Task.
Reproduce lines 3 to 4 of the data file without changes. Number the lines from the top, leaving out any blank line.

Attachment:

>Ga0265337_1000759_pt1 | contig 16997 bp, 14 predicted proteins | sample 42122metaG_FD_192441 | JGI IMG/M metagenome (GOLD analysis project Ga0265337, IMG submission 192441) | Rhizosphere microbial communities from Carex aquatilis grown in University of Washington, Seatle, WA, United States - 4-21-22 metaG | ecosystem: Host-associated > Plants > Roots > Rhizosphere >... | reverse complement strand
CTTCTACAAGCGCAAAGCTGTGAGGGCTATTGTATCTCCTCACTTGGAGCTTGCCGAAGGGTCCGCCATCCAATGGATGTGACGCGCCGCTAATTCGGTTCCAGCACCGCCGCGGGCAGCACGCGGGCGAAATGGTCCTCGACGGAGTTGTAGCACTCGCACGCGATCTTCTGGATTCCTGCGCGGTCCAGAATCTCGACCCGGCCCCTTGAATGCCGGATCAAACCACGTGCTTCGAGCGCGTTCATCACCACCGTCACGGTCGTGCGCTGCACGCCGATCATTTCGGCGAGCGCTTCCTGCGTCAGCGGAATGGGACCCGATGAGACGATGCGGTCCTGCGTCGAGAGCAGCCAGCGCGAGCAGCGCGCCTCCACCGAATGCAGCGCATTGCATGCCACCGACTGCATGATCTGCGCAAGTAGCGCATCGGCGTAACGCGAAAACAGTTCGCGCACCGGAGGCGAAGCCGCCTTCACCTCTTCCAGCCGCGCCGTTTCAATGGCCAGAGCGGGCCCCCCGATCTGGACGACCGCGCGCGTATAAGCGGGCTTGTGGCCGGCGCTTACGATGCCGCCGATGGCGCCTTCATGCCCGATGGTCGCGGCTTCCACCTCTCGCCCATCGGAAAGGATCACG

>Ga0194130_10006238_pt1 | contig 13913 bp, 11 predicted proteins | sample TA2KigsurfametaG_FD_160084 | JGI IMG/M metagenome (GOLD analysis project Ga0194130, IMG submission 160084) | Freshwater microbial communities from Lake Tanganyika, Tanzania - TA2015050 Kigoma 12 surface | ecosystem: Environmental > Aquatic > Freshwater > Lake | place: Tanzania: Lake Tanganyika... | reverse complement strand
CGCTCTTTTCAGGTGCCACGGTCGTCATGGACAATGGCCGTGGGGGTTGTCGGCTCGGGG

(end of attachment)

>Ga0194130_10006238_pt1 | contig 13913 bp, 11 predicted proteins | sample TA2KigsurfametaG_FD_160084 | JGI IMG/M metagenome (GOLD analysis project Ga0194130, IMG submission 160084) | Freshwater microbial communities from Lake Tanganyika, Tanzania - TA2015050 Kigoma 12 surface | ecosystem: Environmental > Aquatic > Freshwater > Lake | place: Tanzania: Lake Tanganyika... | reverse complement strand
CGCTCTTTTCAGGTGCCACGGTCGTCATGGACAATGGCCGTGGGGGTTGTCGGCTCGGGG